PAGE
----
Die Hard/Top Gun
One could hardly choose two more aptly genre-defined films in describing male image and raw masculinity. Both Die Hard and Top Gun portray the masculine form in its most basic and raw fundamentals; the protagonists played by Bruce Willis and Tom Cruz, perpetuate the stereotype of the American Male Hero, the former is the classically class-defined heroic ‘average Joe’ whilst the latter is the sweaty, brooding and rebellious freedom fighter.
In Top Gun the tropes of masculinity are varied; there exists a special and arguably intimate relationship between Maverick and Goose, more tightly bound than brothers (at one point Maverick indeed says that Goose is the ‘only family he’s got’). After all, their lives depend on one another. The homoerotic undertones of the film, the rippling muscles and sweat paired with the raw machinery and phallic shining fighter jet are all projections of male masculinity and what it means to be a real ‘man.’ All these themes are blatantly exhibited in the film’s very opening scenes, with the rock n’ roll music, dusk lights, smoke and the fierce fiery thrust of the fighter jet as it physically ejects off the runway. Incidentally the aircraft carrier thus becomes the ‘climax machine’ as mentioned in class; at the start there’s all this smoke, its subtle, alluring, enveloping, and starts to build up, and then as the plane takes off the music erupts. In this way the build up and layering of the senses combine to create a stimulating tour de force for the audience; it creates this setting of a masculine-dominated, testosterone-fuelled, fantastical staging of male sexuality. This layering of sight and sound, visual and audio is necessary to fulfill all the stereotypes perpetuated by the Top Gun ‘way of life’. As we discussed in class, from the reading on aesthetics and contemporaries, ‘a blend of analogue and digital film making lays bare the inner mechanics of cinema, its texture, emphasizing the process of manipulating and creating moving images. Film, in this regard, can be conceptualized as an enormous canvas.’ In this way, Top Gun can be viewed as a film of a series of layers, both in its cinematic execution as well as its plot; the sound of the jets, the view of the smoke and the blue sky, the beads of sweat on the male body all make up a stunning picture frame which encapsulates the internal and external power struggle of the protagonist; both with his tormented past, and turbulent future.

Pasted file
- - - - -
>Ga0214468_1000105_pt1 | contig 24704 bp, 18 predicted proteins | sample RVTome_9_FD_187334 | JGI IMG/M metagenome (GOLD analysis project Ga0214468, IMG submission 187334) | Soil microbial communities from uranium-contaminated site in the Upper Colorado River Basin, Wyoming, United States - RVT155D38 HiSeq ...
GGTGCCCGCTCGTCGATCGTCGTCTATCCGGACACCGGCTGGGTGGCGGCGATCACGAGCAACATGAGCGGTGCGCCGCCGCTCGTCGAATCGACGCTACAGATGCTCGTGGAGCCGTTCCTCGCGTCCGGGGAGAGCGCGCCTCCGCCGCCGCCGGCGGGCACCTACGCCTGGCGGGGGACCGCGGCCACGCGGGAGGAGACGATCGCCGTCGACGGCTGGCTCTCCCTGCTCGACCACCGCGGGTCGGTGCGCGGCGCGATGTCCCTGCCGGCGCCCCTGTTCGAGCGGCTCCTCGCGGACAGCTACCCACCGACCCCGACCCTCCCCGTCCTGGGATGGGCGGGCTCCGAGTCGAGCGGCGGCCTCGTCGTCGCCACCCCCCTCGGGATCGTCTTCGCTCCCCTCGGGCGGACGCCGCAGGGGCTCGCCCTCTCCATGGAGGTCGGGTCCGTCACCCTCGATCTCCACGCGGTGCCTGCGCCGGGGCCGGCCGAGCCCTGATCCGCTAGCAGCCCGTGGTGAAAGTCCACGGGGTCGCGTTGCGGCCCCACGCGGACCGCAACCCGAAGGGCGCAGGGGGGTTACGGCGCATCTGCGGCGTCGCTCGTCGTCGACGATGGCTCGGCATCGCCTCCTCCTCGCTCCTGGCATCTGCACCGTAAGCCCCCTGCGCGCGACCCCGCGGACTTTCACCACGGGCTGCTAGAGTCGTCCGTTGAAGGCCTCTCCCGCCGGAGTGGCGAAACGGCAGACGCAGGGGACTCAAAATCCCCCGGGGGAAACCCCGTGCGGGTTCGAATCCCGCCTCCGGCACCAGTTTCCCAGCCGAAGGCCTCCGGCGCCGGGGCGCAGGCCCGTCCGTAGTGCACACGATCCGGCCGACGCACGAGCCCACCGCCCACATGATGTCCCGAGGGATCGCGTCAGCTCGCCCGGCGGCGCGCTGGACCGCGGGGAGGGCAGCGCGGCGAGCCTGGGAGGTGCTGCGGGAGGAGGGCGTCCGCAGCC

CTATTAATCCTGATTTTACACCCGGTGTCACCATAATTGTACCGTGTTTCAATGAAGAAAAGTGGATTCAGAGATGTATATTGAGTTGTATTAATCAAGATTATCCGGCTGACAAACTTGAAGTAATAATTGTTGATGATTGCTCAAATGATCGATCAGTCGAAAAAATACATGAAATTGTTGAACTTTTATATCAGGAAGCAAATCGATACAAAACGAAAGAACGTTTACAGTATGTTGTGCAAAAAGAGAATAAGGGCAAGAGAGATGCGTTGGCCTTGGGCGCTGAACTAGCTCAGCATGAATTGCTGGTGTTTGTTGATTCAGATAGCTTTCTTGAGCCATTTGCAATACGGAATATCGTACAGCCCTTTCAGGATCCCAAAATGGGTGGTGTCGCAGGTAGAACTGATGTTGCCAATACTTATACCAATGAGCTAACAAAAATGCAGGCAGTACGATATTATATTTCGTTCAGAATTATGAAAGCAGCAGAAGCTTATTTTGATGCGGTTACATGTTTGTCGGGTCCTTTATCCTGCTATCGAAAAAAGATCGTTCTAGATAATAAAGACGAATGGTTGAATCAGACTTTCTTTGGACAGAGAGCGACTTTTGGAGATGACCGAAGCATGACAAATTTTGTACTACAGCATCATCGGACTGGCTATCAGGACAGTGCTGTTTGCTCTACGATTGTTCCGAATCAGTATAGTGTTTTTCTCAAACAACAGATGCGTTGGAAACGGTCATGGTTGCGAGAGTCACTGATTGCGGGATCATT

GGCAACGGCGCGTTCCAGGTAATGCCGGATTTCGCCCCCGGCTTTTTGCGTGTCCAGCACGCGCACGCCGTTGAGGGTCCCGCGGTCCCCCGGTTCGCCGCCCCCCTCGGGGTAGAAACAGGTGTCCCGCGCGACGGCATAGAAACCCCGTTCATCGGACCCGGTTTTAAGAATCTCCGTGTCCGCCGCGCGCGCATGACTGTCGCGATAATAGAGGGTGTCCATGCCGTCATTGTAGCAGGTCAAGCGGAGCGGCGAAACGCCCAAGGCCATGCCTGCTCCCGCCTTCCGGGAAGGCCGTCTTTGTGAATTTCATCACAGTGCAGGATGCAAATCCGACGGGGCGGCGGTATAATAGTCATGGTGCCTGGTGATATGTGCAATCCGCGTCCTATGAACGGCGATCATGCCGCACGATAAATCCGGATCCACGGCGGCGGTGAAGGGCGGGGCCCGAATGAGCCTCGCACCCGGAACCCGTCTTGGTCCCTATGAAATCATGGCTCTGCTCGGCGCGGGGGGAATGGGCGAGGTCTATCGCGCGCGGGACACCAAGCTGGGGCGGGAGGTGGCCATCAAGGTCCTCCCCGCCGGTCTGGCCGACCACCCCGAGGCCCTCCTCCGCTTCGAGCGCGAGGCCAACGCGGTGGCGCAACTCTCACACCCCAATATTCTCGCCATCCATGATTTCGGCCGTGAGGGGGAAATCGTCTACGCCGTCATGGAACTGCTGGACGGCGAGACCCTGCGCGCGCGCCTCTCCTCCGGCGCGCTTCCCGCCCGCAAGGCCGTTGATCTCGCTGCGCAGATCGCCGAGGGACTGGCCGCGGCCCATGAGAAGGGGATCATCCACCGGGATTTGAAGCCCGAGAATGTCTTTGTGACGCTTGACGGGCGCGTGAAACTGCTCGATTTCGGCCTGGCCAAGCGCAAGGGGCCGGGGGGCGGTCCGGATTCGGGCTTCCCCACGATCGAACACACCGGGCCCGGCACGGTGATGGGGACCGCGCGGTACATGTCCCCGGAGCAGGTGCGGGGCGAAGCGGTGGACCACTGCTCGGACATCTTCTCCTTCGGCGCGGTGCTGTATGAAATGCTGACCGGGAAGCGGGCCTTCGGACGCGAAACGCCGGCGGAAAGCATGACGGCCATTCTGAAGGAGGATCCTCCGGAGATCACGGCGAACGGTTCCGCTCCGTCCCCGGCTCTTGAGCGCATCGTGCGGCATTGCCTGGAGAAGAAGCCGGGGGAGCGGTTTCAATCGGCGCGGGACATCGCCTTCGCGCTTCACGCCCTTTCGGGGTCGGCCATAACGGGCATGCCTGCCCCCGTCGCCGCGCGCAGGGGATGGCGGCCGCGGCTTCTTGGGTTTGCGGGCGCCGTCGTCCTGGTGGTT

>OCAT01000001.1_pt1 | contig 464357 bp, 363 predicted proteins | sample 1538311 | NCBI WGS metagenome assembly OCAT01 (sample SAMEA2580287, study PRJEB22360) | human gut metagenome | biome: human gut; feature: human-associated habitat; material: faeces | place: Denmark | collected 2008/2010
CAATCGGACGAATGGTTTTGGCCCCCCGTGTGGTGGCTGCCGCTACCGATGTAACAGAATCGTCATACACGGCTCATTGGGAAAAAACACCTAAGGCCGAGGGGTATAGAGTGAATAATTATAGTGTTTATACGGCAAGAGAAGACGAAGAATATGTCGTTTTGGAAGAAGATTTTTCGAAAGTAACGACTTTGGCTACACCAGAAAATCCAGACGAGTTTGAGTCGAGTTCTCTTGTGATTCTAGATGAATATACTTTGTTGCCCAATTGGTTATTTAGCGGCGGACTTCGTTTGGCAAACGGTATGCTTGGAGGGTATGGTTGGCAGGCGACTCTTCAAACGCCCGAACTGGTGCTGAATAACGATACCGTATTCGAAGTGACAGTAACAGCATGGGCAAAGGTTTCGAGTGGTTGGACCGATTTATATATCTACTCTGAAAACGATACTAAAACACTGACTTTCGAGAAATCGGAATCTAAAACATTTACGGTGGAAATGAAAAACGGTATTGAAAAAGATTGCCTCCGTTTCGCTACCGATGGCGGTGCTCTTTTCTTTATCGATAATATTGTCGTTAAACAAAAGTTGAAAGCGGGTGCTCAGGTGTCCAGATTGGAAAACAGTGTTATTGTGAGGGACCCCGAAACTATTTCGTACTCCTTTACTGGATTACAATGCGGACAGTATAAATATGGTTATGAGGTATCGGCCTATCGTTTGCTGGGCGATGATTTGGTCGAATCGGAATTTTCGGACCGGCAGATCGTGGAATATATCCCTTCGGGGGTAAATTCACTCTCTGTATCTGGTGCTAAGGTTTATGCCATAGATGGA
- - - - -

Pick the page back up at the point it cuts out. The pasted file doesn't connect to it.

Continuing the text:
In Die Hard the concept of layers is also a key theme. Physically with the building itself and its numerous floors and layers that make up the main stage for the action and fighting, as well as the layers of the character of Bruce Willis, as the hard-lined NYC cop, the desperate husband, the ‘savior.’ In this film the emphasis is the restoration of masculinity; Willis not only has to ‘save the day’ but also employ the reunification of the family nucleus with his actions, thus being the true American hero both as a national icon as well as the head of the family unit. Like Top Gun there is an overwhelming desire to categorize the protagonist as the archetypal macho action figure; with his ripped wife-beater, and phallic gun, he is one man against all odds, and of course is able to overcome them all. In reference back to the theme of male relationships, in the same way that Maverick and Goose entertain a bond that is more unique than blood or marriage, so do we see the connection between Willis and Powell, as they represent their own inter-racial counterparts. Not surprisingly, women are not the focus of either film, except in a sexually dominated fashion. In this way, both films perpetuate the physical and similarly emotional and social accusations of the male sphere. They are cult, as every male American boy wants to be John McLane and Maverick.